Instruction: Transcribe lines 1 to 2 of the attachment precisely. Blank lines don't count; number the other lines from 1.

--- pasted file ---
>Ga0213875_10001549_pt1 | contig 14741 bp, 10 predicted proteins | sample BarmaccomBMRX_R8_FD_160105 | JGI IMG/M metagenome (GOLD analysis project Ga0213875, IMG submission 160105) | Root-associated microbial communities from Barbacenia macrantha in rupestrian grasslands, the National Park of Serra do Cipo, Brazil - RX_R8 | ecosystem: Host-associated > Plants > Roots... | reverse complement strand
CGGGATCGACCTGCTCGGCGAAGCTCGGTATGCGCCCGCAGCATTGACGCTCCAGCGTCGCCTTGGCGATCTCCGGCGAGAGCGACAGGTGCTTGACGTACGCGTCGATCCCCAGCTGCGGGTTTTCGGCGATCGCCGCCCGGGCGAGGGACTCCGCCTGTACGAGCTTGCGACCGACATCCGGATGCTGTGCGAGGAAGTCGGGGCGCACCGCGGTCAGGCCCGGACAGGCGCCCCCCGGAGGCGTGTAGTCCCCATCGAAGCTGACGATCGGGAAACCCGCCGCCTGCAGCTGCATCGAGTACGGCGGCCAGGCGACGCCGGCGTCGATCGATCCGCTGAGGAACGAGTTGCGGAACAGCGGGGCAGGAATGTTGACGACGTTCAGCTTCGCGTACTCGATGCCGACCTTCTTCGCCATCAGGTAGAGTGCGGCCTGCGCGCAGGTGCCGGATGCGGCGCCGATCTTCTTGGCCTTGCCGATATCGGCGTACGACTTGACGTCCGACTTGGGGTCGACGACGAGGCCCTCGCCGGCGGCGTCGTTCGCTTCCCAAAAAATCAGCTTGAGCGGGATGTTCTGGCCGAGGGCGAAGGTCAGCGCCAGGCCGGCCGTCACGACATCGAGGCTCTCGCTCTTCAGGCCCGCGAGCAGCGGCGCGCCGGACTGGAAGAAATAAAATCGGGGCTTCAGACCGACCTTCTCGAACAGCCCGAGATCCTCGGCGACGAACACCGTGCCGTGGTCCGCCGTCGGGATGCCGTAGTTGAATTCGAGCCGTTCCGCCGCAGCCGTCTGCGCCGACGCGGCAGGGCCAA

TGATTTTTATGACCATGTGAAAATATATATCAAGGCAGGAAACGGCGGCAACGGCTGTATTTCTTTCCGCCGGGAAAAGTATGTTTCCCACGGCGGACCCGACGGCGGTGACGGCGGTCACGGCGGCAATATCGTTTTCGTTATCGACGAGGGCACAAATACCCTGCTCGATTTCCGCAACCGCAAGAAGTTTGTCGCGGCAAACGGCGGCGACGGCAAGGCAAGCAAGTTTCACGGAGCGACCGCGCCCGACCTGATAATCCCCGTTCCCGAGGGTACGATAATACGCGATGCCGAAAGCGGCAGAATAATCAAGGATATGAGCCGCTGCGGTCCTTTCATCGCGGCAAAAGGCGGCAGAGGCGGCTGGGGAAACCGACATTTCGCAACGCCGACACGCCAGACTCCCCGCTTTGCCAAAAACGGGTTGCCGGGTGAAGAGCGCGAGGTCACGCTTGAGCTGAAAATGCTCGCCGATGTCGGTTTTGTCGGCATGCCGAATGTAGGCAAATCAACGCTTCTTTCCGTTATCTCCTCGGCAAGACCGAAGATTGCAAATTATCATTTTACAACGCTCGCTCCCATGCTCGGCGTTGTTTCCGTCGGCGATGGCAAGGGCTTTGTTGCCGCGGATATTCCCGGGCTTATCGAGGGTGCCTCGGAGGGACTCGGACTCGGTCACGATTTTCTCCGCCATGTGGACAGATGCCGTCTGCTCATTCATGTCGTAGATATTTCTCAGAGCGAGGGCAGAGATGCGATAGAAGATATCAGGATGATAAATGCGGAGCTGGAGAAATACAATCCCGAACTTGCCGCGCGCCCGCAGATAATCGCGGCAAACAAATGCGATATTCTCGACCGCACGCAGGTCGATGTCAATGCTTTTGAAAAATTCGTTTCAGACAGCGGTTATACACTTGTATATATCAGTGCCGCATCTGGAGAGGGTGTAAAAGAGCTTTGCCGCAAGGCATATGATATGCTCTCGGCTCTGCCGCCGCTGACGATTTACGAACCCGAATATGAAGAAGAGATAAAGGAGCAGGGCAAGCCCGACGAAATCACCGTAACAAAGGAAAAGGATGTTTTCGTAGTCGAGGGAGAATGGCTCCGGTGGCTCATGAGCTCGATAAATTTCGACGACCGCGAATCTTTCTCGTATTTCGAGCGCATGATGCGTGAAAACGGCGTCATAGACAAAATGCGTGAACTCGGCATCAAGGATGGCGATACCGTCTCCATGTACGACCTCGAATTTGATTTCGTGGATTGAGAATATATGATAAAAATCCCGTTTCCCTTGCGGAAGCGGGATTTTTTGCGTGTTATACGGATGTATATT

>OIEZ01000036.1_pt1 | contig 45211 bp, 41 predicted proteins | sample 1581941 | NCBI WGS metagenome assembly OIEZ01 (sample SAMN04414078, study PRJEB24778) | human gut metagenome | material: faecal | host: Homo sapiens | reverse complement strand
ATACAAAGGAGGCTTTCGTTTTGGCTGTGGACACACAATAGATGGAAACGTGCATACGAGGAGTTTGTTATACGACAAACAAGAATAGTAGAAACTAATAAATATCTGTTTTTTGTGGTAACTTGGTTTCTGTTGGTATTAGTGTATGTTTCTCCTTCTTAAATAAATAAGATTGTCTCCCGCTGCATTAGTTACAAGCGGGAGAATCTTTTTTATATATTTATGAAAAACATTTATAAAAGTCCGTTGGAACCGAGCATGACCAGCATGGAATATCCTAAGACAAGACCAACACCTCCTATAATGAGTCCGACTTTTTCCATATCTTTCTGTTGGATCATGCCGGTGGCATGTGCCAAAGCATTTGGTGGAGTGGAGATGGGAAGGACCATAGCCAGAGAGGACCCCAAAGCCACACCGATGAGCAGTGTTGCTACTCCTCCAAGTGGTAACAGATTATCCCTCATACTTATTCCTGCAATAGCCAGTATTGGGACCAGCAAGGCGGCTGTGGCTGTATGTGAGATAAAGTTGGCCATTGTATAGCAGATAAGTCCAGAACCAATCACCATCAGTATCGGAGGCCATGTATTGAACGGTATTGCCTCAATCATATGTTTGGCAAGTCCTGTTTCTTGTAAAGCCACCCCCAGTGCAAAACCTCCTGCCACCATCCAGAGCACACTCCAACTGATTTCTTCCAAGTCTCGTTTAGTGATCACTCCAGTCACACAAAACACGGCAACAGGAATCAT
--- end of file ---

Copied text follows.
>Ga0213875_10001549_pt1 | contig 14741 bp, 10 predicted proteins | sample BarmaccomBMRX_R8_FD_160105 | JGI IMG/M metagenome (GOLD analysis project Ga0213875, IMG submission 160105) | Root-associated microbial communities from Barbacenia macrantha in rupestrian grasslands, the National Park of Serra do Cipo, Brazil - RX_R8 | ecosystem: Host-associated > Plants > Roots... | reverse complement strand
CGGGATCGACCTGCTCGGCGAAGCTCGGTATGCGCCCGCAGCATTGACGCTCCAGCGTCGCCTTGGCGATCTCCGGCGAGAGCGACAGGTGCTTGACGTACGCGTCGATCCCCAGCTGCGGGTTTTCGGCGATCGCCGCCCGGGCGAGGGACTCCGCCTGTACGAGCTTGCGACCGACATCCGGATGCTGTGCGAGGAAGTCGGGGCGCACCGCGGTCAGGCCCGGACAGGCGCCCCCCGGAGGCGTGTAGTCCCCATCGAAGCTGACGATCGGGAAACCCGCCGCCTGCAGCTGCATCGAGTACGGCGGCCAGGCGACGCCGGCGTCGATCGATCCGCTGAGGAACGAGTTGCGGAACAGCGGGGCAGGAATGTTGACGACGTTCAGCTTCGCGTACTCGATGCCGACCTTCTTCGCCATCAGGTAGAGTGCGGCCTGCGCGCAGGTGCCGGATGCGGCGCCGATCTTCTTGGCCTTGCCGATATCGGCGTACGACTTGACGTCCGACTTGGGGTCGACGACGAGGCCCTCGCCGGCGGCGTCGTTCGCTTCCCAAAAAATCAGCTTGAGCGGGATGTTCTGGCCGAGGGCGAAGGTCAGCGCCAGGCCGGCCGTCACGACATCGAGGCTCTCGCTCTTCAGGCCCGCGAGCAGCGGCGCGCCGGACTGGAAGAAATAAAATCGGGGCTTCAGACCGACCTTCTCGAACAGCCCGAGATCCTCGGCGACGAACACCGTGCCGTGGTCCGCCGTCGGGATGCCGTAGTTGAATTCGAGCCGTTCCGCCGCAGCCGTCTGCGCCGACGCGGCAGGGCCAA